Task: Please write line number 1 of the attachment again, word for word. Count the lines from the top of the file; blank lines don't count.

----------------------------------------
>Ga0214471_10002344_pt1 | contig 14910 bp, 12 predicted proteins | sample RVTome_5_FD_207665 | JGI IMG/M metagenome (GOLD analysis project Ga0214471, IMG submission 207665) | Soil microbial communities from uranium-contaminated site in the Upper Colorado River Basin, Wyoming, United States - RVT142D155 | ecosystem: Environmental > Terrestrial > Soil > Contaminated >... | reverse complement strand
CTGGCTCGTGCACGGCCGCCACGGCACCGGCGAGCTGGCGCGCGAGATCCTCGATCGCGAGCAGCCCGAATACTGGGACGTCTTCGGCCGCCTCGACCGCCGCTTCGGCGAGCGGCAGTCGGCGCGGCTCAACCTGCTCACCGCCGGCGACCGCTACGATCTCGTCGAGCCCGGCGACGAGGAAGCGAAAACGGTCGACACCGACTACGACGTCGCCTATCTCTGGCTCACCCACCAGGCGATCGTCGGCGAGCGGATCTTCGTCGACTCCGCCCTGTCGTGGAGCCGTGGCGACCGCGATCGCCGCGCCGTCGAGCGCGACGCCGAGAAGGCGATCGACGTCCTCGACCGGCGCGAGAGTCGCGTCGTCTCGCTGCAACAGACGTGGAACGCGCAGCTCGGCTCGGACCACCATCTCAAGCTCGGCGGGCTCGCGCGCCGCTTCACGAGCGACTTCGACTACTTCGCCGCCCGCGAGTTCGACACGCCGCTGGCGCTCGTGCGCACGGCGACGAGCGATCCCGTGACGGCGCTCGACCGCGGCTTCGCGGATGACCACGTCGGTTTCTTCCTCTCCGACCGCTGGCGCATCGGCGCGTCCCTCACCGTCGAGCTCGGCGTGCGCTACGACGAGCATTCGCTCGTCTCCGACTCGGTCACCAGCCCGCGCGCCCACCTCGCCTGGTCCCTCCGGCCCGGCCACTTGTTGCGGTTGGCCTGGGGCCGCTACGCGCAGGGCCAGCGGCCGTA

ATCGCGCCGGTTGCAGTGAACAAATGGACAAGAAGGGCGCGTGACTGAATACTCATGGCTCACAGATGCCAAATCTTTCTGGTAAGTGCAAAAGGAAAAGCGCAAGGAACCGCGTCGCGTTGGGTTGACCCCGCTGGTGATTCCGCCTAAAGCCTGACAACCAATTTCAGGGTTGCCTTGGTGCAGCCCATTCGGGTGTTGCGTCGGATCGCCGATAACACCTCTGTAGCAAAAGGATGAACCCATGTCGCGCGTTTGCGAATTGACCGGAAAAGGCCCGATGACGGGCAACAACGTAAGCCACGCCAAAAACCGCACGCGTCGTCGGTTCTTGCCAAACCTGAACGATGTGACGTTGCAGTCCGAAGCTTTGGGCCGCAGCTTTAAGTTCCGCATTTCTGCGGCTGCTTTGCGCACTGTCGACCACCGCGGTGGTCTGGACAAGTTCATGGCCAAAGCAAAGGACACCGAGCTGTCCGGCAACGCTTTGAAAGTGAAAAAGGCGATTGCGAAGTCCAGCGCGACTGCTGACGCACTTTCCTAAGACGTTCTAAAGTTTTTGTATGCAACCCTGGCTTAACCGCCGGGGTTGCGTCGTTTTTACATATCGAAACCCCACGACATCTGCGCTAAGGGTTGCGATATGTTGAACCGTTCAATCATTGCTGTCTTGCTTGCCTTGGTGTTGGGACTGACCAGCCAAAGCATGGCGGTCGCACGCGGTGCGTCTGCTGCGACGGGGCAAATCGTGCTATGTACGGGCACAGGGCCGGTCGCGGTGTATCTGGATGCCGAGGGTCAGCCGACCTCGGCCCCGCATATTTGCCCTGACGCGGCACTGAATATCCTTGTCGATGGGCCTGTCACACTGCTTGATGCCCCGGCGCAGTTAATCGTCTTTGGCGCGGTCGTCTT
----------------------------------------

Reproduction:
>Ga0214471_10002344_pt1 | contig 14910 bp, 12 predicted proteins | sample RVTome_5_FD_207665 | JGI IMG/M metagenome (GOLD analysis project Ga0214471, IMG submission 207665) | Soil microbial communities from uranium-contaminated site in the Upper Colorado River Basin, Wyoming, United States - RVT142D155 | ecosystem: Environmental > Terrestrial > Soil > Contaminated >... | reverse complement strand